NoPeanutsPlease is an independent blog.

All views, opinions and conclusions are solely those of the author and do not imply endorsement or recommendation by any other party.

Sunday, April 13, 2008

To Eat, Or Not To Eat (Peanuts)

When we first learned of our daughter's severe peanut allergy and anaphylaxis, I remember wondering if we caused it. My wife ate peanuts during pregnancy and the theory of the day was that eating peanuts during pregnancy increased the risk that the child would have food allergy.

I was reminded of this when I read an article today about the rising prevalence of food allergy. In the article a parent noted that parents of allergic children "carry a lot of guilt around". She added that as the parent of an allergic child "you look at your sweet little child and wonder what did I do and what didn't I do?"

My wife did not avoid peanuts during either pregnancy, as we still did not know the severity of our daughter's food allergy before our second child was born.

We often wondered if we 'caused' the allergy.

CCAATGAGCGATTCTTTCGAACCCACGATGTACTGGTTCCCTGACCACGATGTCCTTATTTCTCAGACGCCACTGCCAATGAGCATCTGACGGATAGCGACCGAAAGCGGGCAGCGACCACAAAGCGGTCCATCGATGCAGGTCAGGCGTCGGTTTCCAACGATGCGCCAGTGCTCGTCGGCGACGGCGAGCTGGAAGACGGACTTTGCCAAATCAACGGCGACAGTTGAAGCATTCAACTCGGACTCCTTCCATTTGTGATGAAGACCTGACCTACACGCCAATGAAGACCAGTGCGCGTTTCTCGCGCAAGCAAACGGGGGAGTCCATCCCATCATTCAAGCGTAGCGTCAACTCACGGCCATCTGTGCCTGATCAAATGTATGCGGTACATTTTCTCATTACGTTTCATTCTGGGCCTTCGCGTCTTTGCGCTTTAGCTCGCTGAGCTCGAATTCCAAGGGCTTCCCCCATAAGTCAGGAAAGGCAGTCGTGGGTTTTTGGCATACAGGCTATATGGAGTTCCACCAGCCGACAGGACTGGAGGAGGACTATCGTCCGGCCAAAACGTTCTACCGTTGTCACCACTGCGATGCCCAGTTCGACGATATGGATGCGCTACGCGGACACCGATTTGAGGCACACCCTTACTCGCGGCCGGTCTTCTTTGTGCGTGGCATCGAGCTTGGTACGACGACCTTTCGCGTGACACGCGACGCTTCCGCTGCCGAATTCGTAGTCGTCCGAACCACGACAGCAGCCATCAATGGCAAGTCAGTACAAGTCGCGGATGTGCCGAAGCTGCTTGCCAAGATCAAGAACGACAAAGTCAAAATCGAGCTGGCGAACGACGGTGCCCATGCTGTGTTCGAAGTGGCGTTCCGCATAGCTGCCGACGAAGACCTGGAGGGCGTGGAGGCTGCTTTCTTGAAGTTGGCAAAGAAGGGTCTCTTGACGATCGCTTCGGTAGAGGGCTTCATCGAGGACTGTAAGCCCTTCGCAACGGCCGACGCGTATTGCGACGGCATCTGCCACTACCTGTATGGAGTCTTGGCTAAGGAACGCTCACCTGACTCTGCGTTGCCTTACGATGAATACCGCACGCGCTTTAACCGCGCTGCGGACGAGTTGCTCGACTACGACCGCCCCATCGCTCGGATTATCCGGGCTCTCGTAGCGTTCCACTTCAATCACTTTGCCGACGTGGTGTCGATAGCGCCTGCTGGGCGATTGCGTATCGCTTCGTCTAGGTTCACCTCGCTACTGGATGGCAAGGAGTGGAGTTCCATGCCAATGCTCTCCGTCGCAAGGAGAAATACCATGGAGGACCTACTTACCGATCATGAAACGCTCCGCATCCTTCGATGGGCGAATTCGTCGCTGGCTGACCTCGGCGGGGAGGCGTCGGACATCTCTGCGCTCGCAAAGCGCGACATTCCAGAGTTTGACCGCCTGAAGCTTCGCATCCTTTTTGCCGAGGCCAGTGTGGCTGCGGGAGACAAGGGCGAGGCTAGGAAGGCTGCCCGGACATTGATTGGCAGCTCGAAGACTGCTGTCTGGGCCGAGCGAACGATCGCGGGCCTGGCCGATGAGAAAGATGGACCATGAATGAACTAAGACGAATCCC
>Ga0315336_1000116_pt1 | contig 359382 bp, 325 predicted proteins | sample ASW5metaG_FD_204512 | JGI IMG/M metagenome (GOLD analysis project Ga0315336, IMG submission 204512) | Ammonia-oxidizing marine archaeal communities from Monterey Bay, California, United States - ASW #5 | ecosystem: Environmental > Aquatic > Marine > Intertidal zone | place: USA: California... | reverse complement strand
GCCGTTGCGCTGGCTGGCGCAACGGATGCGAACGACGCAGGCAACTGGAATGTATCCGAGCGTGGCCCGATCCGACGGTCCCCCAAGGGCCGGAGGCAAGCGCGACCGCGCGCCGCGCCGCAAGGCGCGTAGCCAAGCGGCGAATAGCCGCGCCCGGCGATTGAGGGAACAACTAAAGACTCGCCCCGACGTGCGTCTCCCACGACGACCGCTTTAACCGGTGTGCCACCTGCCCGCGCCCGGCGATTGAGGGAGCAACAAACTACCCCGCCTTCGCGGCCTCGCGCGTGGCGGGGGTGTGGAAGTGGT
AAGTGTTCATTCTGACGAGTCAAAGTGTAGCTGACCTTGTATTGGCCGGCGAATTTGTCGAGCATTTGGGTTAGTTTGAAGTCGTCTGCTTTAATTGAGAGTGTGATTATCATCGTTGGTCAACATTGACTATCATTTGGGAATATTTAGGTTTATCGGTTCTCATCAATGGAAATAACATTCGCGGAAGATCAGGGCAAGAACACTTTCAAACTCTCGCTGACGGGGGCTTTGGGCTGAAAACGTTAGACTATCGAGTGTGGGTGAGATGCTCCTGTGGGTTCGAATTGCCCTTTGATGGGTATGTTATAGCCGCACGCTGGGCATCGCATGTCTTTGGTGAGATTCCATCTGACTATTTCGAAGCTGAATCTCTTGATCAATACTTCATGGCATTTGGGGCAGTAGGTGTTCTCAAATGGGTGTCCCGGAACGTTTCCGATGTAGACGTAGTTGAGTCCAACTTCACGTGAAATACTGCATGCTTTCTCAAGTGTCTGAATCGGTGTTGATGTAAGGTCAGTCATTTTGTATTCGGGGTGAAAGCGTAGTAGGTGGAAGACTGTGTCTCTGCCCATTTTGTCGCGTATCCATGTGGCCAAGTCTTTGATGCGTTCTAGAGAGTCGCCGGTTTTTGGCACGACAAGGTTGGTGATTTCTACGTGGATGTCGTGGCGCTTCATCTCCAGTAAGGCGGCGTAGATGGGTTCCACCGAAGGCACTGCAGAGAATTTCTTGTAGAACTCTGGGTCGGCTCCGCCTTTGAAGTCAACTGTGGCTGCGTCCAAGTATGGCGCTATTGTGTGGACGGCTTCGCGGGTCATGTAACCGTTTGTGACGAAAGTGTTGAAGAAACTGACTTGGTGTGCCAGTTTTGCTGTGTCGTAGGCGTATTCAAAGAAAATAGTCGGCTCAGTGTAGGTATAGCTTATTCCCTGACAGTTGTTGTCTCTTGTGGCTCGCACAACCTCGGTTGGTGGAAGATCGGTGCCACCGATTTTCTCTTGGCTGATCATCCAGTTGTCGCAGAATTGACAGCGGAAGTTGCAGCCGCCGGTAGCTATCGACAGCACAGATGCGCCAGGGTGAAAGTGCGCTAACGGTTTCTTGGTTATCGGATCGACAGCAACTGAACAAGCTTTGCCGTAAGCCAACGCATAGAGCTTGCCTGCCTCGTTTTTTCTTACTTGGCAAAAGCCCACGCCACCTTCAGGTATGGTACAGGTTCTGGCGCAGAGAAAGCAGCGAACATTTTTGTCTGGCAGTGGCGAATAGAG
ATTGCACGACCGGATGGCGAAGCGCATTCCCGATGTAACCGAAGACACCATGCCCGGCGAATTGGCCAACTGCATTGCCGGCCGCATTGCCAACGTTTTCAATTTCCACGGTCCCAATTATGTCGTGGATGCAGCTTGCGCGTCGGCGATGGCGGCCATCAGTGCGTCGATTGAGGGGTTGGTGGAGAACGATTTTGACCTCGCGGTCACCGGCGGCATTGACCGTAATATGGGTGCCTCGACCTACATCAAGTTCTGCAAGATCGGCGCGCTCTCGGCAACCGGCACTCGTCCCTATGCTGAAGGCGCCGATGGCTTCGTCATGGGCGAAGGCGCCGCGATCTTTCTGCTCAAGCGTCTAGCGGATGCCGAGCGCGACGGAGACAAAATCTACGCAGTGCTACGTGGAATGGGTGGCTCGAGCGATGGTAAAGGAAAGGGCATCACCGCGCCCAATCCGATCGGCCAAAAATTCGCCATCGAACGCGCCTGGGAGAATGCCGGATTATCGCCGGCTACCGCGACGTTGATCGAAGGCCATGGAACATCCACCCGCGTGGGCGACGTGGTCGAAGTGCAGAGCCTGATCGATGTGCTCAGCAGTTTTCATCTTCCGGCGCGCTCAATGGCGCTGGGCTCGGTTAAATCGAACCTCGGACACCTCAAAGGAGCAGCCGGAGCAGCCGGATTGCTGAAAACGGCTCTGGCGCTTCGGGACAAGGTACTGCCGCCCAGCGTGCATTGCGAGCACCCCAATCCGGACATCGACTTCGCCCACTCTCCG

The prevailing wisdom is that peanuts should be avoided if you have a history of allergy in your family. However, recent research in the UK seems to indicate otherwise. "Mothers of 77 per cent of children sensitized to peanuts had avoided peanuts during pregnancy. In this cohort study, maternal consumption of peanuts during pregnancy was not associated with peanut sensitization in the infant."

On the heels of this and related research, the UK government has gone so far as to suggest that expectant mothers who do not eat peanuts during pregnancy may increase the risk that their child will develop food allergies. "Lord May of Oxford said: 'It is quite striking that the increase in peanut allergies is rather in step with the increasing Government advice not to expose tiny children to them.'" The UK government is now formally reviewing its recommendation to avoid peanuts during pregnancy.

As is the case with most other things related to allergy, there is no clear answer to key questions, such as 'What causes food allergy?' or 'Should the major allergens be avoided during pregnancy?'. There is no definitive answer at this point.

The bottom line is that you need to make the decision that you feel most comfortable with, after consultation with your allergist.

No comments: